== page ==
A new genetic revolution

Home Technologist 12 A new genetic revolution

The ability to modify sequences of DNA with pinpoint precision promises new drugs, healthier livestock and better crops. But gene editing also carries risks and raises serious ethical concerns.


The announcement by Chinese scientists two years ago that they had altered the genetic material of a human embryo for the first time generated enormous controversy. They reported having attempted to modify a specific gene in several dozen unviable embryos from a fertility clinic – a procedure that could one day provide a cure for a blood disorder known as beta-thalassaemia. But the work had major shortcomings, producing the intended change in just four of the embryos while making numerous, potentially harmful, modifications to other genes.

Enabling the research was a genetic toolkit created in 2012 by French microbiologist Emmanuelle Charpentier and American molecular biologist Jennifer Doudna. Using a set of molecules known as CRISPR-Cas9, the kit allows scientists to make precise, targeted changes to the DNA inside living cells and is far cheaper, quicker and easier to use than previous gene-editing techniques. It is also extremely flexible, since it can be used to edit not just human DNA, but also that of a wide range of plants and animals. As such it has been rapidly embraced by biologists and medical scientists around the world, opening up the prospect of accelerated advances in crop science and livestock production, as well as in medicine. The speed of CRISPR’s rise to prominence has left experts scrambling to make sense of the technology’s ethical implications, and is proving a headache for governments trying to work out how best to regulate it. While some scientists have urged restraint over its use in new applications, others seem happy to push the technique as fast as they can, according to François Hirsch, ethics committee head at the French National Institute for Health and Medical Research in Paris. “The technology is great but we need to sit down and think about its potential impact before pressing ahead”, he says. The ability to engineer changes to an organism’s genome is not new – nor is controversy over its use. Scientists have been making genetically modified organisms (GMOs) since the 1970s, giving plants and animals certain desired traits by importing genes from a different species. The idea of tampering with nature has alarmed the public, raising concerns about the safety of food made using GMOs and about the effect that such technology can have on the environment.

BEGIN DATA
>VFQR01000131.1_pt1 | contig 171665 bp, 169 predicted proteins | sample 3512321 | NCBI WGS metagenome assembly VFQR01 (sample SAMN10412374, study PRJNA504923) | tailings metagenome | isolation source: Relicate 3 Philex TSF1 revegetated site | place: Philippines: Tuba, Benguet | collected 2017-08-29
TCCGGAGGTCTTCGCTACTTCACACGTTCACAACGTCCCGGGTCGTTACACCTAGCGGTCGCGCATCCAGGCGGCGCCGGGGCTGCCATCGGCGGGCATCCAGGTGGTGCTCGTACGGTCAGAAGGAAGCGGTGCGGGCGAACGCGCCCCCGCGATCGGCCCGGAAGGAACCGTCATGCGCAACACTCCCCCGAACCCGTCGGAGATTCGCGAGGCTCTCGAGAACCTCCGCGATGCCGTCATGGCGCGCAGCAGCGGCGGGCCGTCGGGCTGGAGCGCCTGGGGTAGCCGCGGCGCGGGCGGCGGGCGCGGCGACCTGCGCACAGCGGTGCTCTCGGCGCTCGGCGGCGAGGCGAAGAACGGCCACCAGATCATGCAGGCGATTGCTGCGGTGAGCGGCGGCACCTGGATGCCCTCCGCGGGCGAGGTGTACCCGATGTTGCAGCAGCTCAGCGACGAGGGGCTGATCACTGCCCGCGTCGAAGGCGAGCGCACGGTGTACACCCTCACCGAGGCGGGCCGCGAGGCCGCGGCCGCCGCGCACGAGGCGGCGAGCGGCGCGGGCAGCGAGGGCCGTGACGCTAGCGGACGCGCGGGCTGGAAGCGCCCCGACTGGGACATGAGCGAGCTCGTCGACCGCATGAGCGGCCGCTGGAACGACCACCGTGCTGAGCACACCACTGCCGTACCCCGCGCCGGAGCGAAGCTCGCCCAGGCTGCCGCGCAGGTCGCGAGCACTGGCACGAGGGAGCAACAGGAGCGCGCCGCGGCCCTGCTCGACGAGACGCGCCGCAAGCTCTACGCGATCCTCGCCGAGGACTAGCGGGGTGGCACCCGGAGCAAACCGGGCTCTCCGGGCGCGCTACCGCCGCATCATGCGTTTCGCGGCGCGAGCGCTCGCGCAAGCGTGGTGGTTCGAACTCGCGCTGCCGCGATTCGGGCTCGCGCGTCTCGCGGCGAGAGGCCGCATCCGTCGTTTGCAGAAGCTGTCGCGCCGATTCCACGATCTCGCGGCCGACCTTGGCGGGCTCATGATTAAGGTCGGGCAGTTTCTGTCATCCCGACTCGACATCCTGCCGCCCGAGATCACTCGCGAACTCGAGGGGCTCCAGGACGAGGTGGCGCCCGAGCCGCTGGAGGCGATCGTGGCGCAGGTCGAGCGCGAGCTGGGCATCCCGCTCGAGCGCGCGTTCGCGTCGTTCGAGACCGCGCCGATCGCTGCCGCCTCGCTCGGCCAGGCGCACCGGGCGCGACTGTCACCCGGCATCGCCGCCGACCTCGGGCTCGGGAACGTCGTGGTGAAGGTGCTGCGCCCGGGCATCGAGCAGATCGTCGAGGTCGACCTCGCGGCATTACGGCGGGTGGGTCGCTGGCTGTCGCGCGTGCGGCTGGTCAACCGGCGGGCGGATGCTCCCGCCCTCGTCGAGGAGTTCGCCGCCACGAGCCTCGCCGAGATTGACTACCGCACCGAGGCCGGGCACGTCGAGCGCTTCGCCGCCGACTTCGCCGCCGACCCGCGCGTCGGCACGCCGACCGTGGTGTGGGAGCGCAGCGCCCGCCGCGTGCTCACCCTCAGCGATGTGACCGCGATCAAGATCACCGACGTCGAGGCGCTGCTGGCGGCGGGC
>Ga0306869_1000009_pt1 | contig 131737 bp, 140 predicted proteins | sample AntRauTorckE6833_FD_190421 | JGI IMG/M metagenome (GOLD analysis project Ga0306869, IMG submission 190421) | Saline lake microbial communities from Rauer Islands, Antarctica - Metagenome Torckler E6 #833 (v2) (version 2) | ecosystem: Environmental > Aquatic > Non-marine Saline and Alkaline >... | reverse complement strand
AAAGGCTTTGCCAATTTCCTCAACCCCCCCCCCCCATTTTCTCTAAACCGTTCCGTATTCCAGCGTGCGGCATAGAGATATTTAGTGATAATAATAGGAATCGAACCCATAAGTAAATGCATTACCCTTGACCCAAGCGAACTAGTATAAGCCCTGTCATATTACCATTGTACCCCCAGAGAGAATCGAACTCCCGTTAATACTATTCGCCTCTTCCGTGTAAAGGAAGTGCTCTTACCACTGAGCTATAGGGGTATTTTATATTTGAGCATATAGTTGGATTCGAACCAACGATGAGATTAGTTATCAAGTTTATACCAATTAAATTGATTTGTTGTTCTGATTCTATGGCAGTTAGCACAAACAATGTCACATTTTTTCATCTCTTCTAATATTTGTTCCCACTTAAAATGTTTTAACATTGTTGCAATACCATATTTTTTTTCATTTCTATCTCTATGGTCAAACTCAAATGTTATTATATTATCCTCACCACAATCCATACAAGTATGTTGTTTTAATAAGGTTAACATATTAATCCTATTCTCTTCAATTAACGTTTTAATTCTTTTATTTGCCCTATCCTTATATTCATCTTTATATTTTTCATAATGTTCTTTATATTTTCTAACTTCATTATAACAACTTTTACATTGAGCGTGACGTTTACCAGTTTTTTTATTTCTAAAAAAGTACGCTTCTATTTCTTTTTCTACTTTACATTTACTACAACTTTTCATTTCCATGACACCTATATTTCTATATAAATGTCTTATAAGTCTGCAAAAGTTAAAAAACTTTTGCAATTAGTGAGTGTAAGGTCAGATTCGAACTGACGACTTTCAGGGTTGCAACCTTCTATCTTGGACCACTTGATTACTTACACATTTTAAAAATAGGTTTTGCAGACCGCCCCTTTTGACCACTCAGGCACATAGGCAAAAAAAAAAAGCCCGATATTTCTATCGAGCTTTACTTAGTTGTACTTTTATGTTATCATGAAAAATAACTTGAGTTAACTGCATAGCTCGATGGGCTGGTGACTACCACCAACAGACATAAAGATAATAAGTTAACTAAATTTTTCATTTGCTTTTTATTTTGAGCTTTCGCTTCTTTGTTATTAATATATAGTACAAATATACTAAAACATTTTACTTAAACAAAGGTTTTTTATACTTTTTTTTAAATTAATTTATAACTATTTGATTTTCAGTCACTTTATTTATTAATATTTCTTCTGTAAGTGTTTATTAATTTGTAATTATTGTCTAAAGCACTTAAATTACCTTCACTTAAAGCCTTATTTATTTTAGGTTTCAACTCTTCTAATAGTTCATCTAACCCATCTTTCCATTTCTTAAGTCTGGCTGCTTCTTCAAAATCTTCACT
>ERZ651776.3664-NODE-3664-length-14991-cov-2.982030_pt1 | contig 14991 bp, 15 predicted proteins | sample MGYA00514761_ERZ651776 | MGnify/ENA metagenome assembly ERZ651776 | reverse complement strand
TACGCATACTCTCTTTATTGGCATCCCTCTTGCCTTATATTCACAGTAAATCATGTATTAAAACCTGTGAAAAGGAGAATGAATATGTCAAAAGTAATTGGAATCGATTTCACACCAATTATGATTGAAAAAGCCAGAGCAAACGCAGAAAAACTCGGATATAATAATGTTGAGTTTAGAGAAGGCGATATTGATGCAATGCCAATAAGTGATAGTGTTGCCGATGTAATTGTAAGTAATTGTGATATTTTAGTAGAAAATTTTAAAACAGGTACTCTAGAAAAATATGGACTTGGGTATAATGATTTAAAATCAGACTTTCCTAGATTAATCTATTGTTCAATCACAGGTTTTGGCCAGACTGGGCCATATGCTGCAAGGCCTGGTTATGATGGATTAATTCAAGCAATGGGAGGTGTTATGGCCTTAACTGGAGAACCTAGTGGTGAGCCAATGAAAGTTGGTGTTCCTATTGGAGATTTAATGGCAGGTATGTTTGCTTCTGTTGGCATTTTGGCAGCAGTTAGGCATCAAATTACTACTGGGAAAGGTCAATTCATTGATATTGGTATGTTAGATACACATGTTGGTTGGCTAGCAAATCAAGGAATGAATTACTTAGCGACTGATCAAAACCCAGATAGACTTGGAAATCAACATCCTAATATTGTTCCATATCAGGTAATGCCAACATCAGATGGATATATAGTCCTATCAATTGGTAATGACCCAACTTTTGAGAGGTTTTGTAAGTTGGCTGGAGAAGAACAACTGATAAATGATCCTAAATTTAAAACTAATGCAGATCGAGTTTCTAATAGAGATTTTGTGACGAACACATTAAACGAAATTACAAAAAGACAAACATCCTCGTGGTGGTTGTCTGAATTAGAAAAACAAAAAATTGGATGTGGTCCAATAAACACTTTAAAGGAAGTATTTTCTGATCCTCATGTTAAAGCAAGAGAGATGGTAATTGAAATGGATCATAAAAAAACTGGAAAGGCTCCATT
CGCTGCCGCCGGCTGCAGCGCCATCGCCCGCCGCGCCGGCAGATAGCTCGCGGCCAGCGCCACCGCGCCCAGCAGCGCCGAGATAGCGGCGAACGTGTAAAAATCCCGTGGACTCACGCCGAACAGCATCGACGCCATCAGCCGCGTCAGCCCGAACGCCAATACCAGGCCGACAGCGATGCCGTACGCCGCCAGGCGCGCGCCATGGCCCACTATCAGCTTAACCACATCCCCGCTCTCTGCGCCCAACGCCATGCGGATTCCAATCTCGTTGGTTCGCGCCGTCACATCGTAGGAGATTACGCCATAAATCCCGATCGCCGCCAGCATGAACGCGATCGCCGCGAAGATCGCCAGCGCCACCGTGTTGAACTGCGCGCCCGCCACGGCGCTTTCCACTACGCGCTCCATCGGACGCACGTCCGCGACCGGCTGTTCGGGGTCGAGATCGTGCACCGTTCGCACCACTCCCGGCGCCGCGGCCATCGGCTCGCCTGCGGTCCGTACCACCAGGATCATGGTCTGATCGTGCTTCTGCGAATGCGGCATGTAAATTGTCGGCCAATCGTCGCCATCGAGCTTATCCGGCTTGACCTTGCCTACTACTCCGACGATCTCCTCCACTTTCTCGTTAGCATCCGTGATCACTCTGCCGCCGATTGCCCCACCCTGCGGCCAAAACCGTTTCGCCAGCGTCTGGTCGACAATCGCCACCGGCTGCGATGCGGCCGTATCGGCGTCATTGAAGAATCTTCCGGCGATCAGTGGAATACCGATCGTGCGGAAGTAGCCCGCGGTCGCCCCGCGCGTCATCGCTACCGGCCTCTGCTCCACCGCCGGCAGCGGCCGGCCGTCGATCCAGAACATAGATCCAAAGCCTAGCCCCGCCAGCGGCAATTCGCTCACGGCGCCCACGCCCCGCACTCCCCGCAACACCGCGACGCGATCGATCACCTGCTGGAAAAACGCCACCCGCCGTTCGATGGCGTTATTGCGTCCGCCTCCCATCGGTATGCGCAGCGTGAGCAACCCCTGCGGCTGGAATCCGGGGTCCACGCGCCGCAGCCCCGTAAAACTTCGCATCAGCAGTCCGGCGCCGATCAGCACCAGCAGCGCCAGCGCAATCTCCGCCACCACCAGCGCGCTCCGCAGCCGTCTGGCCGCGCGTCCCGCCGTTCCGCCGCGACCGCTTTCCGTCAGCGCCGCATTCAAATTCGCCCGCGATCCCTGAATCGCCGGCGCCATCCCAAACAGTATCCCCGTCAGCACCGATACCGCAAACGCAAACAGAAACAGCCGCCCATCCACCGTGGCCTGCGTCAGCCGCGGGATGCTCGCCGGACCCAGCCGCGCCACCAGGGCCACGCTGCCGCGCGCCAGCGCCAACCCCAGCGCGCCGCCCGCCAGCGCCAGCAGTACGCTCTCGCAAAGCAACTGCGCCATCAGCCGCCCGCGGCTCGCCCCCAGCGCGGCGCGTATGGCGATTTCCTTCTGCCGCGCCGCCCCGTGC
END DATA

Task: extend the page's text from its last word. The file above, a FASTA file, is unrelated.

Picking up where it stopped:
Risky business

In principle, gene editing is less of a worry than earlier forms of genetic engineering because it is more precise. It involves modifications to just a handful of DNA base pairs, which is comparable to the change that can occur in a genome due to natural mutation. (A single gene can contain as many as a million base pairs.)

However, gene editing is not perfect. Often it doesn’t change the DNA in all cells, while sometimes it can alter parts of the genome it isn’t supposed to – making “off-target” changes that could potentially cause cancer. Plus, the very ease with which changes can now be implemented potentially opens up genetic engineering to abuse. Former US intelligence chief James Clapper categorised gene editing as a weapon of mass destruction.

Probably the most controversial application of the new technology is editing the human germ line. This involves modifying the genomes of egg cells, sperm cells or embryos, as the Chinese group claimed to have done in 2015. Germ line editing could have potentially huge benefits for treating heritable disease such as cystic fibrosis, sickle cell anaemia or Huntington’s disease. It could also be used to enhance human attributes, such as food tolerance, longevity or mental capacities. But the genetic changes that occur will take place in all the cells of an organism’s offspring, ensuring that the modifications are passed on from one generation to the next and thereby transform the human gene pool.

Another potentially explosive application is known as gene drive, which involves editing an organism’s genome such that the genetic changes spread rapidly through a population. Normally a mutation in the genome of a particular individual will pass slowly through the members of a species because there is only a 50% chance that it will get passed to each successive generation. But gene drives would ensure that nearly 100% of offspring acquire the modification.